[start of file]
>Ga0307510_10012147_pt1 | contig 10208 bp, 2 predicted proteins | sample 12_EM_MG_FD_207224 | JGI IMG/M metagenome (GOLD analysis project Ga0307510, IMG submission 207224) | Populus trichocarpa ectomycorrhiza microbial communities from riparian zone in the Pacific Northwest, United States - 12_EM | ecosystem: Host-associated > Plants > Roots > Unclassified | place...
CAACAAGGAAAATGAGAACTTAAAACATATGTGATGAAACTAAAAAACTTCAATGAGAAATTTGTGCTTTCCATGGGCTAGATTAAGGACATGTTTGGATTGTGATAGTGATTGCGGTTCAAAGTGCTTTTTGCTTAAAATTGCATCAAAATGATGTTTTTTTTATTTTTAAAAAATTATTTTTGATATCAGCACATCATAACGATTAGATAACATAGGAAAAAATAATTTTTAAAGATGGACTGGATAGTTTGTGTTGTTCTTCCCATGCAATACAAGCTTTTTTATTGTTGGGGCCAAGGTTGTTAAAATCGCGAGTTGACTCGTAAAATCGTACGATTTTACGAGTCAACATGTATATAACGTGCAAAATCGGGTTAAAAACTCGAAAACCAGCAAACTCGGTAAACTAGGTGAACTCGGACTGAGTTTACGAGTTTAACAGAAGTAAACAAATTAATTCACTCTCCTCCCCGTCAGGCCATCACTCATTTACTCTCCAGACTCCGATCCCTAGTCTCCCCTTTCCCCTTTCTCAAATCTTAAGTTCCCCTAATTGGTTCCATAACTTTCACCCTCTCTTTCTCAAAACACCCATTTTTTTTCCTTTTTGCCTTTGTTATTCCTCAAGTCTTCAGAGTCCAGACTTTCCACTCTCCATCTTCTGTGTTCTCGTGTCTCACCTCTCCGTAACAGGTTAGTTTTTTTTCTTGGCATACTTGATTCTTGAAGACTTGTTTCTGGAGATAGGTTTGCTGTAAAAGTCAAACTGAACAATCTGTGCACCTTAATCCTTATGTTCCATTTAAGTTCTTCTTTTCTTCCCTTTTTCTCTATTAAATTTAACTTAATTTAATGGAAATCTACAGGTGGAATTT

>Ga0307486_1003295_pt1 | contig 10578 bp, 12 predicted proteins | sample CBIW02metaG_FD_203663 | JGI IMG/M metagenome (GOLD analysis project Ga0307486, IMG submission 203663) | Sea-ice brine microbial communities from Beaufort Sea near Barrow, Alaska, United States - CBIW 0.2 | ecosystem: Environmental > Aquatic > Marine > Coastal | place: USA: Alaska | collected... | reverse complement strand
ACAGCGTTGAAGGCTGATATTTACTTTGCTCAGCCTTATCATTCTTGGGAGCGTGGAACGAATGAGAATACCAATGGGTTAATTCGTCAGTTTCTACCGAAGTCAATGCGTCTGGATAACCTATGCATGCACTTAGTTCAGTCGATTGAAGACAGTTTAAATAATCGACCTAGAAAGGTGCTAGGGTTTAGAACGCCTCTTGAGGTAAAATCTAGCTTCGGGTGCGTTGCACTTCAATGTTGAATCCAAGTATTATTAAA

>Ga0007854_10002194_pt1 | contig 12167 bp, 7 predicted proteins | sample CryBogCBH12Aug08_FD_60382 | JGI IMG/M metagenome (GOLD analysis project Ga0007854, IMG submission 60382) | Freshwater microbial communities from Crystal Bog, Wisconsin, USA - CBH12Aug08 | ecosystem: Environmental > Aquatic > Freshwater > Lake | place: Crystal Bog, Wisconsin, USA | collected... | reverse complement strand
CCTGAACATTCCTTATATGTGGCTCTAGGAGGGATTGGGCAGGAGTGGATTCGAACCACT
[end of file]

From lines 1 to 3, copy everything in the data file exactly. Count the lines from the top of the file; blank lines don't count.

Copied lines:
>Ga0307510_10012147_pt1 | contig 10208 bp, 2 predicted proteins | sample 12_EM_MG_FD_207224 | JGI IMG/M metagenome (GOLD analysis project Ga0307510, IMG submission 207224) | Populus trichocarpa ectomycorrhiza microbial communities from riparian zone in the Pacific Northwest, United States - 12_EM | ecosystem: Host-associated > Plants > Roots > Unclassified | place...
CAACAAGGAAAATGAGAACTTAAAACATATGTGATGAAACTAAAAAACTTCAATGAGAAATTTGTGCTTTCCATGGGCTAGATTAAGGACATGTTTGGATTGTGATAGTGATTGCGGTTCAAAGTGCTTTTTGCTTAAAATTGCATCAAAATGATGTTTTTTTTATTTTTAAAAAATTATTTTTGATATCAGCACATCATAACGATTAGATAACATAGGAAAAAATAATTTTTAAAGATGGACTGGATAGTTTGTGTTGTTCTTCCCATGCAATACAAGCTTTTTTATTGTTGGGGCCAAGGTTGTTAAAATCGCGAGTTGACTCGTAAAATCGTACGATTTTACGAGTCAACATGTATATAACGTGCAAAATCGGGTTAAAAACTCGAAAACCAGCAAACTCGGTAAACTAGGTGAACTCGGACTGAGTTTACGAGTTTAACAGAAGTAAACAAATTAATTCACTCTCCTCCCCGTCAGGCCATCACTCATTTACTCTCCAGACTCCGATCCCTAGTCTCCCCTTTCCCCTTTCTCAAATCTTAAGTTCCCCTAATTGGTTCCATAACTTTCACCCTCTCTTTCTCAAAACACCCATTTTTTTTCCTTTTTGCCTTTGTTATTCCTCAAGTCTTCAGAGTCCAGACTTTCCACTCTCCATCTTCTGTGTTCTCGTGTCTCACCTCTCCGTAACAGGTTAGTTTTTTTTCTTGGCATACTTGATTCTTGAAGACTTGTTTCTGGAGATAGGTTTGCTGTAAAAGTCAAACTGAACAATCTGTGCACCTTAATCCTTATGTTCCATTTAAGTTCTTCTTTTCTTCCCTTTTTCTCTATTAAATTTAACTTAATTTAATGGAAATCTACAGGTGGAATTT

>Ga0307486_1003295_pt1 | contig 10578 bp, 12 predicted proteins | sample CBIW02metaG_FD_203663 | JGI IMG/M metagenome (GOLD analysis project Ga0307486, IMG submission 203663) | Sea-ice brine microbial communities from Beaufort Sea near Barrow, Alaska, United States - CBIW 0.2 | ecosystem: Environmental > Aquatic > Marine > Coastal | place: USA: Alaska | collected... | reverse complement strand